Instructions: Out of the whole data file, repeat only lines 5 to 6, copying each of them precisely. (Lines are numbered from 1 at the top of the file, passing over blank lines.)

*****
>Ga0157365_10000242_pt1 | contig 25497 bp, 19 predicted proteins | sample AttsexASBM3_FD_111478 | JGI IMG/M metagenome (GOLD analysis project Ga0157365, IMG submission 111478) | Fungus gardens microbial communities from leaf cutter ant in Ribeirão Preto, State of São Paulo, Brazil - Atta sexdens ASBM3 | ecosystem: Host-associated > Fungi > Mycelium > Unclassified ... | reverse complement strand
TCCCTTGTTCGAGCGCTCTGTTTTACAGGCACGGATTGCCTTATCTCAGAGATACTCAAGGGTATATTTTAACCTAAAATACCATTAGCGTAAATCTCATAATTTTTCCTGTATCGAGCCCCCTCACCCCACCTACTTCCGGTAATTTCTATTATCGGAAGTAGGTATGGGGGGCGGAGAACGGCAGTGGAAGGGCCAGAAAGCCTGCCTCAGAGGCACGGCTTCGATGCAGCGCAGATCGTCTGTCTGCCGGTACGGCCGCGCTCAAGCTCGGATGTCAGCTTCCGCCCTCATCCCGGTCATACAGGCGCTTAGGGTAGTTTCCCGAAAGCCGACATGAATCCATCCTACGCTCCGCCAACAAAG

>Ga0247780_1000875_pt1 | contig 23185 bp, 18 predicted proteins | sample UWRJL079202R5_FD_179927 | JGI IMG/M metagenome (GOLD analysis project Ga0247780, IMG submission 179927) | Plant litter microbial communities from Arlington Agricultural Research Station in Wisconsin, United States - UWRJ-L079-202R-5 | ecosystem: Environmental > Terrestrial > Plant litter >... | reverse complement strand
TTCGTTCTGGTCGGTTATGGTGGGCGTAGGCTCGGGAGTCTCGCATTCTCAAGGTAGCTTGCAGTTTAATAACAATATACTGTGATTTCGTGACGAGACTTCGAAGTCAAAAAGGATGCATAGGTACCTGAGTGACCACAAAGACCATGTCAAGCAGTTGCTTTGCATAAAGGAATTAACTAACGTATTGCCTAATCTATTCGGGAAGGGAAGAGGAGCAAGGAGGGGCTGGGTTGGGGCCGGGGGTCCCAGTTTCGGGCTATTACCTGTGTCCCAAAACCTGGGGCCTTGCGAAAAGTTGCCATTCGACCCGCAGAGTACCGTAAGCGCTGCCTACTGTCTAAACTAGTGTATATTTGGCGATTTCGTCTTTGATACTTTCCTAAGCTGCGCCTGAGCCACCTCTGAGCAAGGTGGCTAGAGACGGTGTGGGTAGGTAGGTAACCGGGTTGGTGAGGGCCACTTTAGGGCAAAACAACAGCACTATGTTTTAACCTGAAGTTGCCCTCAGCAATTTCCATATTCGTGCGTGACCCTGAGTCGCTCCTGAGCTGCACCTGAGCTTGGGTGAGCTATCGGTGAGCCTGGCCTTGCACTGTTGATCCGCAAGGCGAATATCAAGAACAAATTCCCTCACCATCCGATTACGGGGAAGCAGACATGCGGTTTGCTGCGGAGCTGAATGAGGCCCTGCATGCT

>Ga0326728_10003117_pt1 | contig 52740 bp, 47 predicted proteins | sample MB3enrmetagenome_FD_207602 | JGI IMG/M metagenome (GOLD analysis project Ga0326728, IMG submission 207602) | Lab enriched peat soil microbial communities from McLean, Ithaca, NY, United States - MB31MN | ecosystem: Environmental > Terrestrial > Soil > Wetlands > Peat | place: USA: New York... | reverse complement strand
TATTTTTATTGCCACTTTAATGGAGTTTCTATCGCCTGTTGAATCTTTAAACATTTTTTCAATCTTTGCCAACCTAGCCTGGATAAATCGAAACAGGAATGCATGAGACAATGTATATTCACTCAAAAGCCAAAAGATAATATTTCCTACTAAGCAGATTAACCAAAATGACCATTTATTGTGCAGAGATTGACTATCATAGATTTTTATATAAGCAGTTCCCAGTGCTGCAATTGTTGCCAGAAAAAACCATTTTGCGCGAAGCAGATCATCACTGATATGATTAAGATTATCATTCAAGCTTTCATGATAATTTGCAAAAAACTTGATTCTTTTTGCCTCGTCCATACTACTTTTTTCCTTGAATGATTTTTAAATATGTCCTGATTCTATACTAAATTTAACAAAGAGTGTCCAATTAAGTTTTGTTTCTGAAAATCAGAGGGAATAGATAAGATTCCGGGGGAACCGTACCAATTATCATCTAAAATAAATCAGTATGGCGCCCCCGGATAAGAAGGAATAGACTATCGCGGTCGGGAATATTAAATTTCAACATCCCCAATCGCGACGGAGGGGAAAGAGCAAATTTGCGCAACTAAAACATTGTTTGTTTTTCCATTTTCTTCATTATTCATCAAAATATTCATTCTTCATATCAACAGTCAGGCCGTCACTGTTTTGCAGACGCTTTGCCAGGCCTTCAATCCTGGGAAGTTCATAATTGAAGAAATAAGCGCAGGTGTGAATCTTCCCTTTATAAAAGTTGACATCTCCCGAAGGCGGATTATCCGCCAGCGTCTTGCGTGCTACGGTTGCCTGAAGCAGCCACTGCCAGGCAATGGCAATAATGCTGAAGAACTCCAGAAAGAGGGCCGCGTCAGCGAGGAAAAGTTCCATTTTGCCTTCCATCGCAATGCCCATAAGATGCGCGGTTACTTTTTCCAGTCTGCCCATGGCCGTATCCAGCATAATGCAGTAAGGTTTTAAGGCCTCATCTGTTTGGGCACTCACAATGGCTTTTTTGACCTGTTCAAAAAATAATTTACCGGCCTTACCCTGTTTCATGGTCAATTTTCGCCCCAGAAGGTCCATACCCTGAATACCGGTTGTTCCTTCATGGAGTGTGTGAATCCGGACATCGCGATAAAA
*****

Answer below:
>Ga0326728_10003117_pt1 | contig 52740 bp, 47 predicted proteins | sample MB3enrmetagenome_FD_207602 | JGI IMG/M metagenome (GOLD analysis project Ga0326728, IMG submission 207602) | Lab enriched peat soil microbial communities from McLean, Ithaca, NY, United States - MB31MN | ecosystem: Environmental > Terrestrial > Soil > Wetlands > Peat | place: USA: New York... | reverse complement strand
TATTTTTATTGCCACTTTAATGGAGTTTCTATCGCCTGTTGAATCTTTAAACATTTTTTCAATCTTTGCCAACCTAGCCTGGATAAATCGAAACAGGAATGCATGAGACAATGTATATTCACTCAAAAGCCAAAAGATAATATTTCCTACTAAGCAGATTAACCAAAATGACCATTTATTGTGCAGAGATTGACTATCATAGATTTTTATATAAGCAGTTCCCAGTGCTGCAATTGTTGCCAGAAAAAACCATTTTGCGCGAAGCAGATCATCACTGATATGATTAAGATTATCATTCAAGCTTTCATGATAATTTGCAAAAAACTTGATTCTTTTTGCCTCGTCCATACTACTTTTTTCCTTGAATGATTTTTAAATATGTCCTGATTCTATACTAAATTTAACAAAGAGTGTCCAATTAAGTTTTGTTTCTGAAAATCAGAGGGAATAGATAAGATTCCGGGGGAACCGTACCAATTATCATCTAAAATAAATCAGTATGGCGCCCCCGGATAAGAAGGAATAGACTATCGCGGTCGGGAATATTAAATTTCAACATCCCCAATCGCGACGGAGGGGAAAGAGCAAATTTGCGCAACTAAAACATTGTTTGTTTTTCCATTTTCTTCATTATTCATCAAAATATTCATTCTTCATATCAACAGTCAGGCCGTCACTGTTTTGCAGACGCTTTGCCAGGCCTTCAATCCTGGGAAGTTCATAATTGAAGAAATAAGCGCAGGTGTGAATCTTCCCTTTATAAAAGTTGACATCTCCCGAAGGCGGATTATCCGCCAGCGTCTTGCGTGCTACGGTTGCCTGAAGCAGCCACTGCCAGGCAATGGCAATAATGCTGAAGAACTCCAGAAAGAGGGCCGCGTCAGCGAGGAAAAGTTCCATTTTGCCTTCCATCGCAATGCCCATAAGATGCGCGGTTACTTTTTCCAGTCTGCCCATGGCCGTATCCAGCATAATGCAGTAAGGTTTTAAGGCCTCATCTGTTTGGGCACTCACAATGGCTTTTTTGACCTGTTCAAAAAATAATTTACCGGCCTTACCCTGTTTCATGGTCAATTTTCGCCCCAGAAGGTCCATACCCTGAATACCGGTTGTTCCTTCATGGAGTGTGTGAATCCGGACATCGCGATAAAA